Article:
brown fat


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fat

 [fat]
1. the adipose tissue of the body.
2. a triglyceride (or triacylglycerol) that is an ester of fatty acids and glycerol. Each fat molecule contains one glycerol residue connected by ester linkages to three fatty acid residues, which may be the same or different. The fatty acids may have no double bonds in the carbon chain (saturated fatty acids), one double bond (monounsaturated), or two or more double bonds (polyunsaturated). Essential fatty acids cannot be synthesized by the body but must be obtained from the diet or from intravenous infusion of lipids.
Saturated and Unsaturated Fats. All of the common unsaturated fatty acids are liquid (oils) at room temperature. Through the process of hydrogenation, hydrogen can be incorporated into certain unsaturated fatty acids so that they are converted into solid fats for cooking purposes. Margarine is an example of the hydrogenation of unsaturated fatty acids into a solid substance.
brown fat a thermogenic type of adipose tissue containing a dark pigment, and arising during embryonic life in certain specific areas in many mammals, including humans (see illustration); it is prominent in the newborn. Called also brown adipose tissue.
Sites of brown fat in the neonate. From McKinney et al., 2000.
neutral fat fat (def. 2).
polyunsaturated fat a fat containing polyunsaturated fatty acids; see also fat.
saturated fat a fat containing saturated fatty acids; see also fat.
unsaturated fat a fat containing unsaturated fatty acids; see also fat.

brown fat

brown thermogenic tissue composed of cells containing numerous fat droplets and rich in heme-containing cytochromes and mitochondria; lobular masses are found in the interscapular and mediastinal regions, among other locations; although found most commonly in certain hibernating animals, also occurs in pigs, rodents, and human neonates.

brown fat

n.
One of two types of fatty tissue in mammals, especially in newborn infants and hibernating animals, that is composed of dark-colored cells containing numerous mitochondria and lipids, which are converted into body heat.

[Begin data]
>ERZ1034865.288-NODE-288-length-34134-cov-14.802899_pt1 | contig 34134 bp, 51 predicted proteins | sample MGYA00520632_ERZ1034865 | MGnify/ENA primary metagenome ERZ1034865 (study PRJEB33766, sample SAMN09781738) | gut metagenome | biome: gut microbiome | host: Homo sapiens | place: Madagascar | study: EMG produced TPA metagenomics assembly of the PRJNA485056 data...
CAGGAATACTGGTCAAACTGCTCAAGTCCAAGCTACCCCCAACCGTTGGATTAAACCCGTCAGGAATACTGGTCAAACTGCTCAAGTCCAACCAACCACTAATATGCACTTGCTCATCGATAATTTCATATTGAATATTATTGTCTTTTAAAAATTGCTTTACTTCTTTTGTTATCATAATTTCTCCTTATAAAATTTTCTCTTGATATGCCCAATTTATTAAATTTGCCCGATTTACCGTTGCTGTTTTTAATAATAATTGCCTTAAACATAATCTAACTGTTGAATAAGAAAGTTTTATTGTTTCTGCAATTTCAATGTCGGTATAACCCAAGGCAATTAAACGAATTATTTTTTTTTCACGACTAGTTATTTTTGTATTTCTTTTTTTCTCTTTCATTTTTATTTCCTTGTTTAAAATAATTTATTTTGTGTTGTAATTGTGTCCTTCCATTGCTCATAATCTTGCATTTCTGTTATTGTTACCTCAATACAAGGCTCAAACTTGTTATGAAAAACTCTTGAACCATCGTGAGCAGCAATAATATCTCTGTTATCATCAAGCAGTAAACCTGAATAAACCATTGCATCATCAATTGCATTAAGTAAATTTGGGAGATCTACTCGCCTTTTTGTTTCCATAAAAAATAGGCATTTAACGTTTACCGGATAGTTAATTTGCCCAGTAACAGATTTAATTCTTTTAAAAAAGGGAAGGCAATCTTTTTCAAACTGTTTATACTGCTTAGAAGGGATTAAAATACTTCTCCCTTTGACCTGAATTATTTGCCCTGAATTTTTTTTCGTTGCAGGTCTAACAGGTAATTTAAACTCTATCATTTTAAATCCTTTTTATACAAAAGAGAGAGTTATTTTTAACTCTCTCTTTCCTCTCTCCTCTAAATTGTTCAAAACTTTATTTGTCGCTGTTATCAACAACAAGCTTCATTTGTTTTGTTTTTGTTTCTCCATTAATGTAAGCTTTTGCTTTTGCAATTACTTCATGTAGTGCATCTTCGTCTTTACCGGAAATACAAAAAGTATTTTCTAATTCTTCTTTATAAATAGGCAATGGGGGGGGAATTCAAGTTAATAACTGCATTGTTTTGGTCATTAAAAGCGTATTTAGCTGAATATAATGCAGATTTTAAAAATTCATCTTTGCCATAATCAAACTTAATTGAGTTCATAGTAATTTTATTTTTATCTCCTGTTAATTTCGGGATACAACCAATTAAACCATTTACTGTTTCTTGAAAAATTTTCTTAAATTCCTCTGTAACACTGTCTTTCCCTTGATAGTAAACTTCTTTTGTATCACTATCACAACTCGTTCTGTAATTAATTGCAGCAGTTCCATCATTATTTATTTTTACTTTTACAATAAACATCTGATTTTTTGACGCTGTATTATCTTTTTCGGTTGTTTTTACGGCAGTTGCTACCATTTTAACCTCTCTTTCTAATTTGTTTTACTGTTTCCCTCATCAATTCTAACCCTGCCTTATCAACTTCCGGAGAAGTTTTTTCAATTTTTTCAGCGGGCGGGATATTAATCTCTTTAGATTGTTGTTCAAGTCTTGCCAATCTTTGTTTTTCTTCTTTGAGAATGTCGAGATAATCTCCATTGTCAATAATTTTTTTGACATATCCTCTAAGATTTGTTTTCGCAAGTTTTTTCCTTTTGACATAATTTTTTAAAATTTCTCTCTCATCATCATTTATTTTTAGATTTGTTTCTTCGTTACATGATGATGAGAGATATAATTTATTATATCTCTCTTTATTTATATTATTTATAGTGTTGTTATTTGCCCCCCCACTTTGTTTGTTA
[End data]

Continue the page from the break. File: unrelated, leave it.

brown fat

Etymology: ME, broun + AS, faett, filled
a type of fat present in newborns and rarely found in adults. Brown fat is a unique source of heat energy for the infant because it has greater thermogenic activity than ordinary fat. Brown fat deposits occur around the kidneys, neck, and upper chest.
A special form of fat that generates heat by nonshivering thermogenesis, so designated as it is rich in mitochondria, which imparts a brown hue. Brown fat is rich in sympathetic nerve endings and vessels, its metabolic activity and development is regulated by norepinephrine, and it is normally located in the axillary, subscapular, and interscapular regions, around the large thoracoabdominal vessels, heart, kidneys, and adrenal glands; brown fat is increased in Chagas’ disease, CHF, Duchenne’s muscular dystrophy, malignancy, pheochromocytoma, SIDS, and in malnutrition

brown fat

Brown adipose tissue A special form of fat that generates heat by nonshivering thermogenesis, so designated as it is rich in mitochondria, which imparts a pardous hue; BF is rich in sympathetic nerve endings and vessels and its metabolic activity and development is regulated by norepinephrine, and it is normally located in the axillary, subscapular, and interscapular regions, around the large thoracoabdominal vessels, heart, kidneys, and adrenal glands; BF is ↑ in Chagas' disease, CHF, Duchenne's muscular dystrophy, malignancy, pheochromocytoma, SIDS, and in malnutrition